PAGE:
M: What are some other artists you draw inspiration from?
There's a lot. I keep little tabs on painters that I'm into and I find there are some pieces that stick out in my brain. For a long time, I was working in sonic arts and there were a few experiences I had with audio installations that I hold very dear. Some pieces just operate nostalgically for me. In tattooing, it's such a relatively tight community where the people you fuck with you fuck with for a long time and you follow their work and they follow yours. It creates this kind of exchange so it's different from the way we might admire an artist to that we have zero access.
MM: How is it working with AI tattooing?
M: There's a software called GAANS that I like to work with. It's kind of similar to google captions where they tell you to identify bikes where you're slowly teaching a machine to recognize things. Like our eyes know how to recognize a bike from any angle but the ai needs time to understand what all of those angles mean. So when we do that we're helping software (GANNS) get better at giving traffic tickets. That's the point of that process. So it slowly learns a data set and will try to create a sequence that belongs. I did that with 500 or 600 photos of tattoos that I had made, which is a pretty small data set for the program and what it usually does. You normally want a set of at least 30k photos, but I ran the program and bought server space. I ran my data set for maybe 18 hours, not very long at all, but it started spitting out images. It goes with a baseline of something that I've learned, so in this case illustrations or human faces, then it drew incremental changes from the code and tried to make a tattoo. It's really weird to see what an AI thinks, not only about what my work is but what a tattoo is. It will start to create blowout and skin textures and all sorts of shit after a handful of hours of working with the images. Then to render that, It made textures that don't exist, or that I couldn't replicate in tattooing so there's this weird relationship where you go to tattoo the thing that GAANS made and you cant. You're forced to modify it and there's this frustration to being forced to adapt to artificial intelligence. It's a fun project but it's super strange to try and play with. Just on a person to computer level. There have been a lot of projects with GAANS and my hope is that if I have the server space to run it it would be fucking crazy to get to the point of being able to get that close on the FID scale and make things that are not actually difficult to discern from reality. I'd like to get there with it and make enough AI tattoos to re-feed those tattoos into the system and continue the cycle. It's really mostly used for government identification and for structuring things in general but there is a small group of artists sort of playing around with it, and it's relatively cheap so as a result, it's super flexible.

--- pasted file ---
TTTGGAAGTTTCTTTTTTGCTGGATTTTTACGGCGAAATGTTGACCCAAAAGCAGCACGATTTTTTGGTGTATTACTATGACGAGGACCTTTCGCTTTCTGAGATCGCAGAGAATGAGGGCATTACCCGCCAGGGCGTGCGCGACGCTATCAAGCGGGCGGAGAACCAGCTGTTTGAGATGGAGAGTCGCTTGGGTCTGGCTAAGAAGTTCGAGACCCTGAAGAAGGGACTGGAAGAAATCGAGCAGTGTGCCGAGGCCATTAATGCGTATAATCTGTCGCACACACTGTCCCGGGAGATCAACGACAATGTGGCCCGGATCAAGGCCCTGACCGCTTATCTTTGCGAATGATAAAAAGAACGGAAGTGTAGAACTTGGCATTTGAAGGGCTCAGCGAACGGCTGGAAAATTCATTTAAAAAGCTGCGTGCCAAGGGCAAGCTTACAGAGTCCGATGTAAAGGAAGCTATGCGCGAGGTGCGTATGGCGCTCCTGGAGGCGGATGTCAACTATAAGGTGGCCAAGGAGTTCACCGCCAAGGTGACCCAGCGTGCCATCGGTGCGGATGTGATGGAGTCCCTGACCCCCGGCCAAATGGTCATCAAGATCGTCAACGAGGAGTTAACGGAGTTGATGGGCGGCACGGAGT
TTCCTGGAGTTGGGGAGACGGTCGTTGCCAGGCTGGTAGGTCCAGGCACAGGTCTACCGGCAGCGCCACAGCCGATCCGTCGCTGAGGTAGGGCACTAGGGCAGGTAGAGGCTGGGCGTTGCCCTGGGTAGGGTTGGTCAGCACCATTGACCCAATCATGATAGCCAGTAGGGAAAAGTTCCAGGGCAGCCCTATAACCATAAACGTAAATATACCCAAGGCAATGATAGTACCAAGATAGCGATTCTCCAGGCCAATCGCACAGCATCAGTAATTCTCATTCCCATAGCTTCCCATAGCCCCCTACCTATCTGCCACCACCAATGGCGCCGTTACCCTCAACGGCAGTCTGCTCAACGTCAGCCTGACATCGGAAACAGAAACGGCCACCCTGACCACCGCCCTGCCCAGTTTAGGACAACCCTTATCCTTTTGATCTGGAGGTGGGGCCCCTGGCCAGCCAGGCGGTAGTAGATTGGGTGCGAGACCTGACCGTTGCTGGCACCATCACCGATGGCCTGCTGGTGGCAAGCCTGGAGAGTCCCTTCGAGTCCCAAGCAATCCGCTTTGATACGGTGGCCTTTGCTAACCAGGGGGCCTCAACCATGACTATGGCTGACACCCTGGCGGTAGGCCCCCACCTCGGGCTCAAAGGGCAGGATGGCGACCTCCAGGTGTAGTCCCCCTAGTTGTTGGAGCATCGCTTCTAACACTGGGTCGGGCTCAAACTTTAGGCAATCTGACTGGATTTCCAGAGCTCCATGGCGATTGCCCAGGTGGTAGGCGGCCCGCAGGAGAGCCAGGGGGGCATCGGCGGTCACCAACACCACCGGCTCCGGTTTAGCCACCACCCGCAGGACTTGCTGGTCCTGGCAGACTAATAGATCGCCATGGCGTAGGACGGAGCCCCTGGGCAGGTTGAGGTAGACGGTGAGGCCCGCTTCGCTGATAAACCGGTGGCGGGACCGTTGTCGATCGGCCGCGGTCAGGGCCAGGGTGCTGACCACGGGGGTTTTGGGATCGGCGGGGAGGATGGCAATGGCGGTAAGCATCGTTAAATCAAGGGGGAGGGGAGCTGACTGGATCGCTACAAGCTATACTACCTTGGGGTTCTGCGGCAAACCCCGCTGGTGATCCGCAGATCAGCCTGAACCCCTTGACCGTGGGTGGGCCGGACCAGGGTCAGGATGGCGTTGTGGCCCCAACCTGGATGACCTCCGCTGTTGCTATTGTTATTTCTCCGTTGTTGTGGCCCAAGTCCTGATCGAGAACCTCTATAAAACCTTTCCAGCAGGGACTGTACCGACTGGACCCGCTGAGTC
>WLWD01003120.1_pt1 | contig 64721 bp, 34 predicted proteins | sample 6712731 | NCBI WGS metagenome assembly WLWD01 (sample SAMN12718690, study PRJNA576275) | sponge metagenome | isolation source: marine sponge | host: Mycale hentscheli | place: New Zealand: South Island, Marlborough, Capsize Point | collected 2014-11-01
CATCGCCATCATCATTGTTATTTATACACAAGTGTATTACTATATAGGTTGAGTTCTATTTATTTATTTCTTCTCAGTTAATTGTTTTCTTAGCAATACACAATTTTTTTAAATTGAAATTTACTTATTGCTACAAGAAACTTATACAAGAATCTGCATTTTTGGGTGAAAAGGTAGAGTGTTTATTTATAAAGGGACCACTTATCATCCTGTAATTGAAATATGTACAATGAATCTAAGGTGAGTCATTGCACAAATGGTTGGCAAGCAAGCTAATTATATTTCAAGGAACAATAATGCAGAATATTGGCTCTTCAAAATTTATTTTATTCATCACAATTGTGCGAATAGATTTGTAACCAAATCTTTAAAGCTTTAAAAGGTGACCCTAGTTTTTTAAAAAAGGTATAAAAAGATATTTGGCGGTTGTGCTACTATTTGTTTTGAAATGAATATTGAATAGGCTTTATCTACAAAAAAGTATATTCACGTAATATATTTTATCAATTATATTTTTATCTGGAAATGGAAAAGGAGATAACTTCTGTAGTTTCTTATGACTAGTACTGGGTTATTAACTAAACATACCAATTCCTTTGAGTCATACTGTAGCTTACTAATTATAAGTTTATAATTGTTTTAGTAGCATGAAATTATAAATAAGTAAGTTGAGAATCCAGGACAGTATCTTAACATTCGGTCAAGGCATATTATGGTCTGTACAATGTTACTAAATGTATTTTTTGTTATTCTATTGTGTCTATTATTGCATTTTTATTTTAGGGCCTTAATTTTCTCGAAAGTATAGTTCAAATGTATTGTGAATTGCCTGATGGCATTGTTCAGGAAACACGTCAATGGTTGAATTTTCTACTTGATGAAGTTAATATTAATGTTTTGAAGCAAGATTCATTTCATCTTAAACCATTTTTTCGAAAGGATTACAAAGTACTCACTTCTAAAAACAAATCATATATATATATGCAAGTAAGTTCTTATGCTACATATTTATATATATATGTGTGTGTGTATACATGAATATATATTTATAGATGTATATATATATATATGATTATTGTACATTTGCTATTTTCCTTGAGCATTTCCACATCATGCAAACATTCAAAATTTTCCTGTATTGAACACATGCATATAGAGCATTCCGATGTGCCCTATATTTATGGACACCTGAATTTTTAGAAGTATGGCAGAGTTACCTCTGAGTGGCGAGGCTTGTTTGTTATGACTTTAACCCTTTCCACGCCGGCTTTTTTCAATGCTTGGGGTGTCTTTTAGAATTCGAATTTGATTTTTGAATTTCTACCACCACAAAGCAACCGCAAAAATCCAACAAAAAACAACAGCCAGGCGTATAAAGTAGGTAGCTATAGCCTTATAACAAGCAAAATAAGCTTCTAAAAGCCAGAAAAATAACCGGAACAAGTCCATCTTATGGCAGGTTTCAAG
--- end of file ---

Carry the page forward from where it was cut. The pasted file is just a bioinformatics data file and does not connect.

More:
MM: It was great to see all of these beautiful methods of producing art all in one place. The experience itself was so lovely and inviting and it was truly an honour to go in and talk about everything, and even just to learn about their process. We're very excited to see what they come up with next, especially with their new experimentation with AI software. If you want to go get a tattoo for yourself or check out any more of Masha's artwork you can find them here.